Most respondents pointed to inadequate investment in security as their biggest about their company’s container strategy. The list of the container and Kubernetes security considerations is numerous, and existing security tooling isn’t suitable to address them. Organizations need dedicated security controls purpose-built for containers, Kubernetes, and microservices, to meet their security and compliance obligations. For example, unlike traditional waterfall method of application development, modern app dev methodologies rely on continuous integration and continuous delivery (CI/CD) where security controls must be deeply embedded in the CI/CD pipeline for it to be effective.
Runtime continues to be the container life cycle phase that organizations are most worried about; however, most organizations realize that runtime failures are a function of missed security best practices during the build and deploy phases. For that reason, more than half (57%) of respondents are more worried about what happens during the Build and Deploy phases. In other words, users realize they must “shift left” in their application of security best practices to build it right the first time.
Containers are running everywhere
70% of respondents are running containers on-prem, but 75% of those running on-prem are also running them in the cloud, which means that any workable security solution has to span both environments.
Today, more than half of respondents (53%) are running in hybrid mode compared to 40% at the end of 2018. Conversely, the percentage of organizations running containers only on-premises has dropped nearly in half (from 31% to just 17%), while cloud-only deployments have remained steady.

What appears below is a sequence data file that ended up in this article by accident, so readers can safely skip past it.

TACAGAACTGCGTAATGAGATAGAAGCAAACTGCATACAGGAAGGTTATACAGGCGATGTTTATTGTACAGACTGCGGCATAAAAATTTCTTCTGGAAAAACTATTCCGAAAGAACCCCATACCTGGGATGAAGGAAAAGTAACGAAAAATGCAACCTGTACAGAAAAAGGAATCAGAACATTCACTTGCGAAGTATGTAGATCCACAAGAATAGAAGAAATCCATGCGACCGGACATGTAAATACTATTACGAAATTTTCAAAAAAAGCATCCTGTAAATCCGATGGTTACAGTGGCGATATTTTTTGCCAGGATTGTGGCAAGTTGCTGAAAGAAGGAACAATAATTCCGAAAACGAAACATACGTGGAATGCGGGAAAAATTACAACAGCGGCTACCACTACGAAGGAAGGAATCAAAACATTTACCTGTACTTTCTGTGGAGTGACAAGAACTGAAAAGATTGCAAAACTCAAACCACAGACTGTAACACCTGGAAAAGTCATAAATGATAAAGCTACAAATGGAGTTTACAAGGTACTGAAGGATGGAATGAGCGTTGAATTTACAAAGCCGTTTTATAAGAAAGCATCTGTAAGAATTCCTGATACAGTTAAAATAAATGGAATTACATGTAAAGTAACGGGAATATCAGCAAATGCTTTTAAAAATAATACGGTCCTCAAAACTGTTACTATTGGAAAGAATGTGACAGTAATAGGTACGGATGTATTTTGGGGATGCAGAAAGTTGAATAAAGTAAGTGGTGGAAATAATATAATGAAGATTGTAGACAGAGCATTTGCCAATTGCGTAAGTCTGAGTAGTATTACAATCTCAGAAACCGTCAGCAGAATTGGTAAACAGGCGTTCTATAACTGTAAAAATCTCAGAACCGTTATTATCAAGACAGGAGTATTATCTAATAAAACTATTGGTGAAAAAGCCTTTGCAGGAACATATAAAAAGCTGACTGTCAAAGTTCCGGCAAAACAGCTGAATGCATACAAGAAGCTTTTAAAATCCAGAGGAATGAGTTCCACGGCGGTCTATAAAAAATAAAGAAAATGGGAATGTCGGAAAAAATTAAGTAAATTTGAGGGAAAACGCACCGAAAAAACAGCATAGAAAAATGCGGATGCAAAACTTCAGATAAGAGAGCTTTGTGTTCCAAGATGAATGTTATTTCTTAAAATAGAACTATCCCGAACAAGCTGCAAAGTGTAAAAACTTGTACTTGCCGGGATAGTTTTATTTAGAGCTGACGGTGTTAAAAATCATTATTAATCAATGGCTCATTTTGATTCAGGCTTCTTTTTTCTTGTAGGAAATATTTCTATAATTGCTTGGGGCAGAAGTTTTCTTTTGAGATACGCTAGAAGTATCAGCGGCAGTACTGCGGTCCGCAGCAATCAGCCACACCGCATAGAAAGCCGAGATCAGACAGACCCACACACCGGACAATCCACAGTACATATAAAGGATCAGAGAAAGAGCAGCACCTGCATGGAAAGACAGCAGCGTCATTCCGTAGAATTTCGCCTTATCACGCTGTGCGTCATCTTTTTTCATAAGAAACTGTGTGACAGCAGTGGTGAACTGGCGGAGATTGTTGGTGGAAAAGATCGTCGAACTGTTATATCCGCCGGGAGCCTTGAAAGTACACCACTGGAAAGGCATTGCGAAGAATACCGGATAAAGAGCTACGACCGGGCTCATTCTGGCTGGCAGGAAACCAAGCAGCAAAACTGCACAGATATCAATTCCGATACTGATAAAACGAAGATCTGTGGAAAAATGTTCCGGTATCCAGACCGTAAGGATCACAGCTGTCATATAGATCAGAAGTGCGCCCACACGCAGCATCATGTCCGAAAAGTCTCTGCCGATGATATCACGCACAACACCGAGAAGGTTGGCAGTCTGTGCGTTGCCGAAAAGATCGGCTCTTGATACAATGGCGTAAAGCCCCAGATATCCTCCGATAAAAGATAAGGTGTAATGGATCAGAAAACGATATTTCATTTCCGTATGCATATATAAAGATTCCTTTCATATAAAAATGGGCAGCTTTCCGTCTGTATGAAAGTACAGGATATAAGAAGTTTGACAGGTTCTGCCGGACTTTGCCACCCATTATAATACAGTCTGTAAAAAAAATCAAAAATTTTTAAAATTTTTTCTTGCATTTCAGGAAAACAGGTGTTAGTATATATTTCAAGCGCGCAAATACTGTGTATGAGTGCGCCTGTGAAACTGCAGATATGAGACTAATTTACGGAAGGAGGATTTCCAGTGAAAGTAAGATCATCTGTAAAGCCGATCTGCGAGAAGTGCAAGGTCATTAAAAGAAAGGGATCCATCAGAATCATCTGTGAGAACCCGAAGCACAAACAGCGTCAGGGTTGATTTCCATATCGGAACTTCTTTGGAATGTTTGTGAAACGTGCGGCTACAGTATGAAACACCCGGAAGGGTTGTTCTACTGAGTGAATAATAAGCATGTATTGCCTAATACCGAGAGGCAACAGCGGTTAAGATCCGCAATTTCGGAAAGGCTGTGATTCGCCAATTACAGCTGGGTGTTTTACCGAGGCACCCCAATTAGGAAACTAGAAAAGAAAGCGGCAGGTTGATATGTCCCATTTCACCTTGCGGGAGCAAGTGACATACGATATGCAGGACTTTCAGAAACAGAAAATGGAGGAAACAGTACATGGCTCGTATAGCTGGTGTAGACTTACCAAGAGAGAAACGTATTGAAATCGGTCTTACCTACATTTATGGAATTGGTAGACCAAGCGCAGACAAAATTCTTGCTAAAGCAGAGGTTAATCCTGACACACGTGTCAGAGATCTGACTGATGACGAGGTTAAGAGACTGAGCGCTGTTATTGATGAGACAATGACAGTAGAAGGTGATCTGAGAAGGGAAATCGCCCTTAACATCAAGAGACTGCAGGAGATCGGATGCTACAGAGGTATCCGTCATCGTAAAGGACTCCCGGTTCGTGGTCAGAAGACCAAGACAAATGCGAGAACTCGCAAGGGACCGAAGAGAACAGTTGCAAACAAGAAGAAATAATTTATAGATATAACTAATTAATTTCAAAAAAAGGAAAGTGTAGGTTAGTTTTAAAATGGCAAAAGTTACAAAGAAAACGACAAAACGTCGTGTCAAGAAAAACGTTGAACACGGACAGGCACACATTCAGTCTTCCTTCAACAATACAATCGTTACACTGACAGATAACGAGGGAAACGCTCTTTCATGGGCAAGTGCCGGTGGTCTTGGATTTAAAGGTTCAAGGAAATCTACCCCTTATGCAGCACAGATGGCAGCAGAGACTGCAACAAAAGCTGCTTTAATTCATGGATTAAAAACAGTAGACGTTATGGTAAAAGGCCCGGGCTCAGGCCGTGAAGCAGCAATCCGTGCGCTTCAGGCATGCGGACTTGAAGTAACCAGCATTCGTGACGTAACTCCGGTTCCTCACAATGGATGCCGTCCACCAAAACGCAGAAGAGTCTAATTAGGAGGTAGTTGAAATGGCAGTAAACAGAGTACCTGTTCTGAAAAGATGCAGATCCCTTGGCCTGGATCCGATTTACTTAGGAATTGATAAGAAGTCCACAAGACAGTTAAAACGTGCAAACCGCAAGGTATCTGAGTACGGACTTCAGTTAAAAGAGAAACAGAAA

To no one’s surprise, AWS continues its market dominance in container deployments, followed by Azure. Google comes in third, and it has gained considerable market share, growing from 18% to 28% over six months.
The rise of DevSecOps
The increasing complexity of security threats facing enterprises is leading to the DevSecOps role taking on increasing prominence in managing container security. Across all operations roles, the allocation of management responsibility by role remained consistent, but the jump in those citing DevSecOps as the responsible operator for container security is significant. When analyzing only those survey respondents who are in a security or compliance role, there is an even larger jump in the allocation of responsibility to DevSecOps – 42% of respondents in a security or compliance role view DevSecOps as the right organization to run container security programs.
While container security is still a significant concern, containerization is here to stay. The benefits of leveraging containers and Kubernetes—allowing development teams to move fast, deploy software efficiently, and operate at an unprecedented scale—is clearly outpacing the anxiety of security vulnerabilities.
Organizations have far more containers running in production than just six months ago. The percentage of organizations with more than 50% of their containers running in production has increased from 13% to 22% – a growth rate of 70%. In the same six months, those running less than 10% of their containers in production has fallen from 52% to 39%.
Organizations can’t afford to treat security as an afterthought. Unlocking the benefits of cloud-native technologies while maintaining strong security for mission-critical application development infrastructure requires protecting the full container life cycle – across build, deploy and runtime phases.
This guest post was written by Ali Golshan, StackRox CTO
“With a passion for building disruptive products, Ali is Co-founder and CTO for StackRox, where he oversees the company’s technology strategy and roadmap. Prior to StackRox, Ali was the Founder & CTO of Cyphort (acquired by Juniper Networks) and led the company’s product strategy and research initiatives.”